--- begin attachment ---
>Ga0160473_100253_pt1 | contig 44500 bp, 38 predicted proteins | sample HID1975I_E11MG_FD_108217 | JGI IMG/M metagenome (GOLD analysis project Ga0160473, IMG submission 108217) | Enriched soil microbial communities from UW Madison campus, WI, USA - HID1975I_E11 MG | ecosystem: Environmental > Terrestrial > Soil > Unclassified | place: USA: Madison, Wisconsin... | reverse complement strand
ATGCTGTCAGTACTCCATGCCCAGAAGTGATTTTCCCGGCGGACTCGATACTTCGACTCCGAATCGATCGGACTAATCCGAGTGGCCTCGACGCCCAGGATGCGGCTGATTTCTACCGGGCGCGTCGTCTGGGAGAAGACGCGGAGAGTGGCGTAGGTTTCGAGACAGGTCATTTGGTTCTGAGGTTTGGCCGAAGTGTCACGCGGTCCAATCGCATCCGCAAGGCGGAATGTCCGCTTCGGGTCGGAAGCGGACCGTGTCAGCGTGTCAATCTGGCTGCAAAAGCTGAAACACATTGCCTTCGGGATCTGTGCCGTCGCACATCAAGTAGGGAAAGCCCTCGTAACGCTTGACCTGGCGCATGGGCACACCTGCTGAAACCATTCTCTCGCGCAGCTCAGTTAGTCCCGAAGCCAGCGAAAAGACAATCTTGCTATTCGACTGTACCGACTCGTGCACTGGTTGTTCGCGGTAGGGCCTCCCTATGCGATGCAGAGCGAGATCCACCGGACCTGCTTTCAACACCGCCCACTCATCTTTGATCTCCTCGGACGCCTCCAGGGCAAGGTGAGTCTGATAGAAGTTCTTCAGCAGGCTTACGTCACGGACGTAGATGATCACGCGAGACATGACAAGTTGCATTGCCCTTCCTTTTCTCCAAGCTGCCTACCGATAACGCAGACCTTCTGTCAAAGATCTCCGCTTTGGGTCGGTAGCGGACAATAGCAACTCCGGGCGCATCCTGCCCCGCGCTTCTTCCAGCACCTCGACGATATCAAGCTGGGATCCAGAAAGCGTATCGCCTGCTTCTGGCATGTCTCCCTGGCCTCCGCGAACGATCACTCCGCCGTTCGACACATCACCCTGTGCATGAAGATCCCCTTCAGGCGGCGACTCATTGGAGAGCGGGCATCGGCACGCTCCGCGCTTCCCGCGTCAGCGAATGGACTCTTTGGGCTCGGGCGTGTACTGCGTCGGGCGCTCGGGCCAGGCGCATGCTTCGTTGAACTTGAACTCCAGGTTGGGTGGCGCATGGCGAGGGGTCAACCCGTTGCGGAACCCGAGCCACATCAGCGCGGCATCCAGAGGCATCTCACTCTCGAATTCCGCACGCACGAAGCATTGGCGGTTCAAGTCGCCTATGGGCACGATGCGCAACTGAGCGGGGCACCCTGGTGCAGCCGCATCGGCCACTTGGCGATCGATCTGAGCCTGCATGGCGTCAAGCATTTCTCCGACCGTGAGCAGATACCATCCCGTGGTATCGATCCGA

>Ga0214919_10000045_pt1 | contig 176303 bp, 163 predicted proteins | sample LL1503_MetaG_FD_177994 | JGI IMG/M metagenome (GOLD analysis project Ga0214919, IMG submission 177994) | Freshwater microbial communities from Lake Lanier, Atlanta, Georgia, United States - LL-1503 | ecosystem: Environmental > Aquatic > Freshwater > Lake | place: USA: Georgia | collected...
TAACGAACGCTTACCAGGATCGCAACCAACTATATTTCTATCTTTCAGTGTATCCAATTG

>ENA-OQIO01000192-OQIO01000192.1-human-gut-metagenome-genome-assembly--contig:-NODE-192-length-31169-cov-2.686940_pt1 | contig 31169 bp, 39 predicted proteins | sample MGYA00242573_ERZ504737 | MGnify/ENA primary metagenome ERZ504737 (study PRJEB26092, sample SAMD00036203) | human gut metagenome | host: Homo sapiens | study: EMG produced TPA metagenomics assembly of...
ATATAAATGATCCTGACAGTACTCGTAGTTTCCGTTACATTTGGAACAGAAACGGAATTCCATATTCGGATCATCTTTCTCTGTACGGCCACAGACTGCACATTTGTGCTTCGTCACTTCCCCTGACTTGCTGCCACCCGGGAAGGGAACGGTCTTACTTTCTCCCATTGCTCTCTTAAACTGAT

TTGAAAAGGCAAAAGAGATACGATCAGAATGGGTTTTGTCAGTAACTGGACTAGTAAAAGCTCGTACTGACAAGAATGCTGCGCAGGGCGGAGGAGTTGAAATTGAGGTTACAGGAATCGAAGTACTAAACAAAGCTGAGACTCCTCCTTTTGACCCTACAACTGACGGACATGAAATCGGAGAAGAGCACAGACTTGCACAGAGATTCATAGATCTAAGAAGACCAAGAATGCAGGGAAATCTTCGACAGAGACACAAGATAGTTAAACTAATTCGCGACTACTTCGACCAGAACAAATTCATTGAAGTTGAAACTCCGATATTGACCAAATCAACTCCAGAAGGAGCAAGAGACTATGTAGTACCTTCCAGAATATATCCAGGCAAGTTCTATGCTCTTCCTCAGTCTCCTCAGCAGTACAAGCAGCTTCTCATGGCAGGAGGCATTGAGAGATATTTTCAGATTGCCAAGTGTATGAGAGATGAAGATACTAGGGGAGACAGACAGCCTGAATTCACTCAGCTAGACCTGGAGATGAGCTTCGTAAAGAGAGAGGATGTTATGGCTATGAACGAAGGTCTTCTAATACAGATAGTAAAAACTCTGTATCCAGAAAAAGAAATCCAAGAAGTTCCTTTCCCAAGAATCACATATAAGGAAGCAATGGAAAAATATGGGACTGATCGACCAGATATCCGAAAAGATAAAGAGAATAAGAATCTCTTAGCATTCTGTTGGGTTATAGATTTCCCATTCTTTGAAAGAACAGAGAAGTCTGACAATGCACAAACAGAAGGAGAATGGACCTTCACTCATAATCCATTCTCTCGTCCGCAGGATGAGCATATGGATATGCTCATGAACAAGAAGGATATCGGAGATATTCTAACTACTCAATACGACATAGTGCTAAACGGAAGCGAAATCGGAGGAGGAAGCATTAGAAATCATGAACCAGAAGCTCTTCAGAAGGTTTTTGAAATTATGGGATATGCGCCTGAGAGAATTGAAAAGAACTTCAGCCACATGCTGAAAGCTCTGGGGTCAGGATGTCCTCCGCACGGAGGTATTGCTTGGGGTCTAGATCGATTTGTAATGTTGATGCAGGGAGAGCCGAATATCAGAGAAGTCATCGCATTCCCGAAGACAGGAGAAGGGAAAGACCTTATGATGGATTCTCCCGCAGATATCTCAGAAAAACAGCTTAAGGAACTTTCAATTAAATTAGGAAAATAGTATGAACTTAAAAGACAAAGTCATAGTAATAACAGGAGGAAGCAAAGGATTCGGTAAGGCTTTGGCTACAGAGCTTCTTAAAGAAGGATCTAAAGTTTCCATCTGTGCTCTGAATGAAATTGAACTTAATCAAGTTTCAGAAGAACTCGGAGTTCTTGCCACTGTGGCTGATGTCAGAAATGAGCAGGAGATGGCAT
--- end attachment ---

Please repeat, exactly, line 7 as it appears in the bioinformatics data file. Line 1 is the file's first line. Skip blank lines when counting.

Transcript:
TTGAAAAGGCAAAAGAGATACGATCAGAATGGGTTTTGTCAGTAACTGGACTAGTAAAAGCTCGTACTGACAAGAATGCTGCGCAGGGCGGAGGAGTTGAAATTGAGGTTACAGGAATCGAAGTACTAAACAAAGCTGAGACTCCTCCTTTTGACCCTACAACTGACGGACATGAAATCGGAGAAGAGCACAGACTTGCACAGAGATTCATAGATCTAAGAAGACCAAGAATGCAGGGAAATCTTCGACAGAGACACAAGATAGTTAAACTAATTCGCGACTACTTCGACCAGAACAAATTCATTGAAGTTGAAACTCCGATATTGACCAAATCAACTCCAGAAGGAGCAAGAGACTATGTAGTACCTTCCAGAATATATCCAGGCAAGTTCTATGCTCTTCCTCAGTCTCCTCAGCAGTACAAGCAGCTTCTCATGGCAGGAGGCATTGAGAGATATTTTCAGATTGCCAAGTGTATGAGAGATGAAGATACTAGGGGAGACAGACAGCCTGAATTCACTCAGCTAGACCTGGAGATGAGCTTCGTAAAGAGAGAGGATGTTATGGCTATGAACGAAGGTCTTCTAATACAGATAGTAAAAACTCTGTATCCAGAAAAAGAAATCCAAGAAGTTCCTTTCCCAAGAATCACATATAAGGAAGCAATGGAAAAATATGGGACTGATCGACCAGATATCCGAAAAGATAAAGAGAATAAGAATCTCTTAGCATTCTGTTGGGTTATAGATTTCCCATTCTTTGAAAGAACAGAGAAGTCTGACAATGCACAAACAGAAGGAGAATGGACCTTCACTCATAATCCATTCTCTCGTCCGCAGGATGAGCATATGGATATGCTCATGAACAAGAAGGATATCGGAGATATTCTAACTACTCAATACGACATAGTGCTAAACGGAAGCGAAATCGGAGGAGGAAGCATTAGAAATCATGAACCAGAAGCTCTTCAGAAGGTTTTTGAAATTATGGGATATGCGCCTGAGAGAATTGAAAAGAACTTCAGCCACATGCTGAAAGCTCTGGGGTCAGGATGTCCTCCGCACGGAGGTATTGCTTGGGGTCTAGATCGATTTGTAATGTTGATGCAGGGAGAGCCGAATATCAGAGAAGTCATCGCATTCCCGAAGACAGGAGAAGGGAAAGACCTTATGATGGATTCTCCCGCAGATATCTCAGAAAAACAGCTTAAGGAACTTTCAATTAAATTAGGAAAATAGTATGAACTTAAAAGACAAAGTCATAGTAATAACAGGAGGAAGCAAAGGATTCGGTAAGGCTTTGGCTACAGAGCTTCTTAAAGAAGGATCTAAAGTTTCCATCTGTGCTCTGAATGAAATTGAACTTAATCAAGTTTCAGAAGAACTCGGAGTTCTTGCCACTGTGGCTGATGTCAGAAATGAGCAGGAGATGGCAT